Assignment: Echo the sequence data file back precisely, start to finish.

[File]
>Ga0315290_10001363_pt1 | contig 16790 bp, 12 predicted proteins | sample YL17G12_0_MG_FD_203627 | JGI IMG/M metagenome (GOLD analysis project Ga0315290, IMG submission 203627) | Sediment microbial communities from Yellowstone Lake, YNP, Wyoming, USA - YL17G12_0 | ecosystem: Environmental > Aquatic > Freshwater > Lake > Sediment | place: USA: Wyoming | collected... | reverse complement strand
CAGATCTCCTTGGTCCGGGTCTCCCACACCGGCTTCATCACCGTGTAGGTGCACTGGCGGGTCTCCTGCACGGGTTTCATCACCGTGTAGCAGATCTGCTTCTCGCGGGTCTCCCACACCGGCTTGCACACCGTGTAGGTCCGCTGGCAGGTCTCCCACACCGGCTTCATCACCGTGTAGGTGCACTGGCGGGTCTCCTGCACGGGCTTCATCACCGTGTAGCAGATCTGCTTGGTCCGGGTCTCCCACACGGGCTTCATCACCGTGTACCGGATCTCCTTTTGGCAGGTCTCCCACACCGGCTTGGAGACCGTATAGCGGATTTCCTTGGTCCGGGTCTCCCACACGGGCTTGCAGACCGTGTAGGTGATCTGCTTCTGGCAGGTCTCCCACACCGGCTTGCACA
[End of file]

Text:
>Ga0315290_10001363_pt1 | contig 16790 bp, 12 predicted proteins | sample YL17G12_0_MG_FD_203627 | JGI IMG/M metagenome (GOLD analysis project Ga0315290, IMG submission 203627) | Sediment microbial communities from Yellowstone Lake, YNP, Wyoming, USA - YL17G12_0 | ecosystem: Environmental > Aquatic > Freshwater > Lake > Sediment | place: USA: Wyoming | collected... | reverse complement strand
CAGATCTCCTTGGTCCGGGTCTCCCACACCGGCTTCATCACCGTGTAGGTGCACTGGCGGGTCTCCTGCACGGGTTTCATCACCGTGTAGCAGATCTGCTTCTCGCGGGTCTCCCACACCGGCTTGCACACCGTGTAGGTCCGCTGGCAGGTCTCCCACACCGGCTTCATCACCGTGTAGGTGCACTGGCGGGTCTCCTGCACGGGCTTCATCACCGTGTAGCAGATCTGCTTGGTCCGGGTCTCCCACACGGGCTTCATCACCGTGTACCGGATCTCCTTTTGGCAGGTCTCCCACACCGGCTTGGAGACCGTATAGCGGATTTCCTTGGTCCGGGTCTCCCACACGGGCTTGCAGACCGTGTAGGTGATCTGCTTCTGGCAGGTCTCCCACACCGGCTTGCACA